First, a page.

A new front has opened in the Coalition's war on the ABC as government ministers accuse the broadcaster of going soft on its staff in a new pay deal.
The government says the ABC's workplace agreement snubs the Coalition's hardline public sector bargaining policy being pushed by Employment Minister Michaelia Cash.
ABC management and the government are now in open conflict: the federal workplace authority insists the broadcaster is bound by the rules but the ABC has gone ahead and agreed its own deal.
ABC staff voted by a margin of 71 per cent to accept the three-year deal, which includes pay rises of 2 per cent each year.
The pay rises are broadly in line with what is on offer to public servants but well in excess of the 1.25 per cent offered to journalists on Rupert Murdoch's Herald-Sun, Daily Telegraph and The Australian.
But the ABC deal also includes back pay, a $500 sign-on bonus, a two-week boost to paid parental leave and a new provision for domestic violence leave.
All those conditions are expressly forbidden or have been ruled out under the Abbott-era bargaining policy, which is fuelling workplace disputes across the Australian Public Service that are now well into their third year.
But the public service's workplace authority and enforcer of the government's hardline stance, the Public Service Commission, said on Friday the ABC was bound by the policy and had acted in defiance of the government when it put the enterprise agreement to a vote.
"The agreement provides wage outcomes and conditions that are outside, and in breach of, the government's workplace bargaining policy 2015," Public Service Commissioner John Lloyd said.
"Management of the ABC asserted that it was not subject to the bargaining policy.
"This is not the position of the government or the Public Service Commissioner and it should be noted that other comparable Commonwealth bodies, such as SBS, have complied with the policy."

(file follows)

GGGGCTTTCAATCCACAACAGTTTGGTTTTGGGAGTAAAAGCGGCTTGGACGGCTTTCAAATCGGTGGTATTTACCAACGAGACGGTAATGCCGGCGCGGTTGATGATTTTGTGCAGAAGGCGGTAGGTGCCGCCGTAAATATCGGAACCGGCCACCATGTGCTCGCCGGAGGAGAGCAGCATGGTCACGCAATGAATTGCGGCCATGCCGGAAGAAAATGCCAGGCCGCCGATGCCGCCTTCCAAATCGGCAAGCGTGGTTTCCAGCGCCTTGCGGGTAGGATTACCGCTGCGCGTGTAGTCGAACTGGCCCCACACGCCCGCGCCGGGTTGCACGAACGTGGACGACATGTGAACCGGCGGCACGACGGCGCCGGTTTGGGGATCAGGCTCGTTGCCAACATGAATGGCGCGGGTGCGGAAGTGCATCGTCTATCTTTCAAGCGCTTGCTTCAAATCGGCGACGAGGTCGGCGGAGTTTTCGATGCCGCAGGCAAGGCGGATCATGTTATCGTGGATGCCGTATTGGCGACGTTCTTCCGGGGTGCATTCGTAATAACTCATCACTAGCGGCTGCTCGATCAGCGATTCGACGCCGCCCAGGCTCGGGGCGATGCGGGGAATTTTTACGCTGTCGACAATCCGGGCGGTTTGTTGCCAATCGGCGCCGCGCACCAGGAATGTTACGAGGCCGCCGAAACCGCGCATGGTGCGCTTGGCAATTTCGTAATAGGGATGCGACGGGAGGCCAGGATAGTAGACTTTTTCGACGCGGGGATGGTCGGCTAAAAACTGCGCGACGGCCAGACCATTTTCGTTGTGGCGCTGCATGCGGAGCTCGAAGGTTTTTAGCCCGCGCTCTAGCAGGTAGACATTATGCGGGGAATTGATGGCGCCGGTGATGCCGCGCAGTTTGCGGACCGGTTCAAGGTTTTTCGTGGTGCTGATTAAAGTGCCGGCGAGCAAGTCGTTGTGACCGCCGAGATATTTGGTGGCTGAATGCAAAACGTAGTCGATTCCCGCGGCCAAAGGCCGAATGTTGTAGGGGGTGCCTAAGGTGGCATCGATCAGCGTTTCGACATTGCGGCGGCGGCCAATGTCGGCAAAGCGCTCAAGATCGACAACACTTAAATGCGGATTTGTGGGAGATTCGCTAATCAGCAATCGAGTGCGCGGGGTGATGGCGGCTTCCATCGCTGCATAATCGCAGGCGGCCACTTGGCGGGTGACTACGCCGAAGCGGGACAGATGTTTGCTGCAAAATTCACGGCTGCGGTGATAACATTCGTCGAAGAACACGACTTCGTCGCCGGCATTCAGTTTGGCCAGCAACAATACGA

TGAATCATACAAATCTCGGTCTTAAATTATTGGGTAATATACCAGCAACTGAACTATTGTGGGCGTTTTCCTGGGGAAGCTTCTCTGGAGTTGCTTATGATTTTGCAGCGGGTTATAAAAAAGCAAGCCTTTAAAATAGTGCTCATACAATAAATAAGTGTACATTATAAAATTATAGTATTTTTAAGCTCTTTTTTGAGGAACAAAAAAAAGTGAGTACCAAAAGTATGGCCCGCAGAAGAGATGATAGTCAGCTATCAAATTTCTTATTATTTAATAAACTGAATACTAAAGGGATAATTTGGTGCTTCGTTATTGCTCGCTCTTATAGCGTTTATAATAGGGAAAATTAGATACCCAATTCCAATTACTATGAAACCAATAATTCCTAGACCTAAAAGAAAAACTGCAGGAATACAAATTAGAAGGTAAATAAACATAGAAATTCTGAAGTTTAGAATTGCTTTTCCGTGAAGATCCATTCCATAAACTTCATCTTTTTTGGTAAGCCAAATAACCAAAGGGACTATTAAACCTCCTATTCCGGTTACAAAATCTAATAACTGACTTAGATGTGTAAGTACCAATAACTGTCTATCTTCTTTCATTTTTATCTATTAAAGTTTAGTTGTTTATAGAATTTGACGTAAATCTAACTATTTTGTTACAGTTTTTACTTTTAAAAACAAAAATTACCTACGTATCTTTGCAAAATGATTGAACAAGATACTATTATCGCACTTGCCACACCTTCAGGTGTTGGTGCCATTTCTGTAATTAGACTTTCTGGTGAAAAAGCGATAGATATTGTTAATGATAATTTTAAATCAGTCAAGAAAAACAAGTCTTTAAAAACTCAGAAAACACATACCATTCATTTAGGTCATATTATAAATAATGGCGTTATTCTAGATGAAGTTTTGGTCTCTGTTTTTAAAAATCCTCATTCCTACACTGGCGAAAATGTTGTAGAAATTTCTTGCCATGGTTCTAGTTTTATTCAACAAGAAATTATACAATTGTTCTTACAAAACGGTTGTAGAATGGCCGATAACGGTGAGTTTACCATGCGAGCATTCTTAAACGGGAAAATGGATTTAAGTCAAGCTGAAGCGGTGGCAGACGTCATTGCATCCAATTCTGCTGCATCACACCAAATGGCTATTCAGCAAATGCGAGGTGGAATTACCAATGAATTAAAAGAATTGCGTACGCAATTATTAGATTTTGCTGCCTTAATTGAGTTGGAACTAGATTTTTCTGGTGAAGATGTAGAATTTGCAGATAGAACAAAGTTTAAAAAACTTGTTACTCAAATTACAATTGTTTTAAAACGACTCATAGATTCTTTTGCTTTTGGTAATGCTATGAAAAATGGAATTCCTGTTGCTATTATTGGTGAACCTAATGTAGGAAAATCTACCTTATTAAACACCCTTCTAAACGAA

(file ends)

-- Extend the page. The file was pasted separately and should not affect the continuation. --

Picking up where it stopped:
Senator Cash and Communications Minister Mitch Fifield did not respond to requests for comment on the ABC's new pay deal.
But Mr Lloyd said "ministers" had made their displeasure felt to ABC management when they learned of the terms and conditions that had been accepted by the broadcaster's staff.
"Ministers and myself have conveyed to the ABC's management our utmost concern at the position they have adopted in breaching the policy," Mr Lloyd said.
The commissioner warned public servants who had still not accepted deals offered under the policy not to get their hopes up on the back of the ABC deal.
"This agreement in no way creates a precedent for bargaining in other agencies. The bargaining policy remains intact," he said.
"Agreements will only be approved where they comply with the policy."
Speaking before Mr Lloyd issued his statement, an ABC spokesman said the broadcaster had considered the bargaining policy in its talks with its workforce.
"The ABC conducted its bargaining in accordance with its legislative obligations and the offer aligned with key elements of the government's workplace bargaining policy, including a 2 per cent pay increase per annum over three years," he said.
The journalists' union, the Media, Entertainment and Arts Alliance, said on Friday ABC employees would need to work hard for their money.
"It's important to note that this agreement has been reached against a backdrop of deep cuts to staff numbers and resources at the ABC, and an environment of increased work intensification," its chief executive, Paul Murphy, said.